After an intense four-year competition, the Government of Chile announced today its decision to purchase 10 to 12 new production Lockheed Martin F-16 Fighting Falcon aircraft. Chile will become the 21st country to operate the F-16.
Chile will acquire a Block 50/52 configuration of the F-16C/D aircraft tailored to meet the specific requirements of the Chilean Air Force (FACH). The sale will include the aircraft, mission equipment and a support package provided by Lockheed Martin and many other U.S. contractors. The F-16 aircraft will replace the A-37 Dragonfly in FACH service. The final number of aircraft and the program value will be determined in the coming months.
The F-16 offers the most modern capability at the best value, and its operations and maintenance costs for the life of the aircraft are the lowest among the competitors. In its announcement today, the FACH noted that the F-16 will continue to be the backbone of the U.S. Air Force for many years to come. This assures Chile proven support throughout the life of the program.
"We are pleased the FACH selected the F-16 to modernize its fighter force and look forward to working with them as the newest member of the F-16 family," said Dain M. Hancock, president of Lockheed Martin Aeronautics Company. "The F-16 provides Chile the world's most affordable multirole fighter, with the added benefit of interoperability with the U.S. Air Force and many other air forces."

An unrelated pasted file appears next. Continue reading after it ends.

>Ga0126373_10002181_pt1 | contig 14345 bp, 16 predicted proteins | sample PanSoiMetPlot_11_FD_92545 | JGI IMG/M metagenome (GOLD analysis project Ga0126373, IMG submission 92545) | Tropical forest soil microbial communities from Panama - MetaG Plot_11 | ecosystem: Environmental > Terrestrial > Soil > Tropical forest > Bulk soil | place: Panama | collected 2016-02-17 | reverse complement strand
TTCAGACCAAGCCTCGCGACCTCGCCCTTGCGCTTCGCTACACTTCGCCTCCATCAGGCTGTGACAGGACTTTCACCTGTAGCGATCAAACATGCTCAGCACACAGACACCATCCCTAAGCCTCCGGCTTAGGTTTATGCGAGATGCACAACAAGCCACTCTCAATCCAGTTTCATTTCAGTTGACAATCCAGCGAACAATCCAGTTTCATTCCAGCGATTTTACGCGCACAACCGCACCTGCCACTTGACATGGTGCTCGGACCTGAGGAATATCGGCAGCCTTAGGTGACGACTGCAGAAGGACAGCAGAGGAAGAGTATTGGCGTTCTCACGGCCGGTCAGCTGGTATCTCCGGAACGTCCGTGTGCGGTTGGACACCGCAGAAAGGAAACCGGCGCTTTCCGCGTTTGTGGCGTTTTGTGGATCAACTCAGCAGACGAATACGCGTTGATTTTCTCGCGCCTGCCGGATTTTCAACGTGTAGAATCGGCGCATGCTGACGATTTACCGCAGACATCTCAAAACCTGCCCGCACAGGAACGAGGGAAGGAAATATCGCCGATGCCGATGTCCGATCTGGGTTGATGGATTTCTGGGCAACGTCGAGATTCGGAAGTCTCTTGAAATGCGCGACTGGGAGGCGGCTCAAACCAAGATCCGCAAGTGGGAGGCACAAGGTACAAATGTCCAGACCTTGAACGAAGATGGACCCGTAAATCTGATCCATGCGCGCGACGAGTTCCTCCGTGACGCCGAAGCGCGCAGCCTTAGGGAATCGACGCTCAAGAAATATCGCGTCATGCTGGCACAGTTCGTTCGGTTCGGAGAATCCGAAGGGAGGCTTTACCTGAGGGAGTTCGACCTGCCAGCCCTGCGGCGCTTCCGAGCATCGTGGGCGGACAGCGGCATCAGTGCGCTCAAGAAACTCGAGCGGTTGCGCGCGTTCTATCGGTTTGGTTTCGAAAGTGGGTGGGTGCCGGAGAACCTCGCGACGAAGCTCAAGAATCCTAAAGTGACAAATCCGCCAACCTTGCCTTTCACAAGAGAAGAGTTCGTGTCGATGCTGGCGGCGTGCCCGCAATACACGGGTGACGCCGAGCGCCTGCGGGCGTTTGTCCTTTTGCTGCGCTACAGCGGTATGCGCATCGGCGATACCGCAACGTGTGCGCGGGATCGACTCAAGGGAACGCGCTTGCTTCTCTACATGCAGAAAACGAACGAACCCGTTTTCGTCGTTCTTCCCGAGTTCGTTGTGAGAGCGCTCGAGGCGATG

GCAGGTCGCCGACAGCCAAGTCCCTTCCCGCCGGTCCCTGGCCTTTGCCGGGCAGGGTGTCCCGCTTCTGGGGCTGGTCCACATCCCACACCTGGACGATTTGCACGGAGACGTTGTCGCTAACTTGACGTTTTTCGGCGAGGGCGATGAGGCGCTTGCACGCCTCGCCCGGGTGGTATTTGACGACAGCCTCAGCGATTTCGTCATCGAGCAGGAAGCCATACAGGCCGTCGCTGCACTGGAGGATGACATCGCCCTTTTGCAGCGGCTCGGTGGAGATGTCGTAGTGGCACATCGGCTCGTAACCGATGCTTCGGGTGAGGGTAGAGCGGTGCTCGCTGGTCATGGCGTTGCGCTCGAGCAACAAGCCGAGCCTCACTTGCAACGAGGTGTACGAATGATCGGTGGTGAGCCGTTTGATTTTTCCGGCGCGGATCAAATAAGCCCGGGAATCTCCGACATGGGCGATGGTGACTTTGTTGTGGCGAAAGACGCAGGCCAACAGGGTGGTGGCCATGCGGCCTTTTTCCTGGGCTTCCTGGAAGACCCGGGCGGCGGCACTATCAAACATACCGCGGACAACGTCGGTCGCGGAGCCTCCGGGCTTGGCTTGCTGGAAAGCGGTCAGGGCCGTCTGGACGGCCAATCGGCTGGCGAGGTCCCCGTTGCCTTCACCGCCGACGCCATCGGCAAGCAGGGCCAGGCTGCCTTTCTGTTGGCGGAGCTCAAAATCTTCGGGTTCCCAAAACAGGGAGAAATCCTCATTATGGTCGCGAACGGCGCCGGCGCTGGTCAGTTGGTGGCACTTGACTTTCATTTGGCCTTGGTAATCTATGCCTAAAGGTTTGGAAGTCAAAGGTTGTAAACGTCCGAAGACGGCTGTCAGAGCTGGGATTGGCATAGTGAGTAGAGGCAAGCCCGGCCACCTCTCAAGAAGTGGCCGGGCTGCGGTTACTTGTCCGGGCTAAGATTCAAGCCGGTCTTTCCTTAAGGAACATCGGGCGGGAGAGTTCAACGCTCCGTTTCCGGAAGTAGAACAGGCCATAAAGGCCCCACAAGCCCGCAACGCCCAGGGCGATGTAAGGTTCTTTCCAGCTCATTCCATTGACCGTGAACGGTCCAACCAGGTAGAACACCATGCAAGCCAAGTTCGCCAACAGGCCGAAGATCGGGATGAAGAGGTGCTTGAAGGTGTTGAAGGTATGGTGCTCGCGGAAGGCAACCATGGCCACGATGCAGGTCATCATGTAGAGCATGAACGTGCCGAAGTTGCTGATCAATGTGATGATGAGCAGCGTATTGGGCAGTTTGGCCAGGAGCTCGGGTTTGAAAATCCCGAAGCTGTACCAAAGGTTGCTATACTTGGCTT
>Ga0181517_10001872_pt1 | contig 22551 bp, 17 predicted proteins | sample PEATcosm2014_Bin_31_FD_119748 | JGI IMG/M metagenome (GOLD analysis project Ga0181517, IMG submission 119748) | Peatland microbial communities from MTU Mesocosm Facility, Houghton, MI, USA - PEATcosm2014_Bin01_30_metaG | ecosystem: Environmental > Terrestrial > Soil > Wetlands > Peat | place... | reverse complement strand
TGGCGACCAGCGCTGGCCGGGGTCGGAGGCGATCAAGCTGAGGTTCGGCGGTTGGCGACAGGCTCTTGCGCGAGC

Ron Covais, regional president for Lockheed Martin, added, "We believe Chile and Latin America are important markets for U.S. business growth. The F-16 program can be a foundation to expand long-term relationships between the governments of Chile and the United States, between our air forces, and with Lockheed Martin."
In the competition in Chile, the F-16 was selected over the Boeing F/A-18, Dassault Mirage 2000-5 from France and the SAAB Gripen from Sweden. This selection marks the F-16's 28th win in worldwide competitions and the 5th win without a loss during the last five years.
The Chilean announcement adds to the F-16's reputation as the world's most sought-after fighter. It follows a year in which over 200 F-16s were added to backlog with contracts from Israel, Greece, the United Arab Emirates, Korea, Singapore and the United States. More than 4,000 aircraft have been delivered and production is expected to continue beyond 2010, with major upgrades being incorporated for all F-16 versions.
Lockheed Martin Aeronautics Company is a unit of Lockheed Martin Corp.
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SOURCE: Lockheed Martin Aeronautics Company
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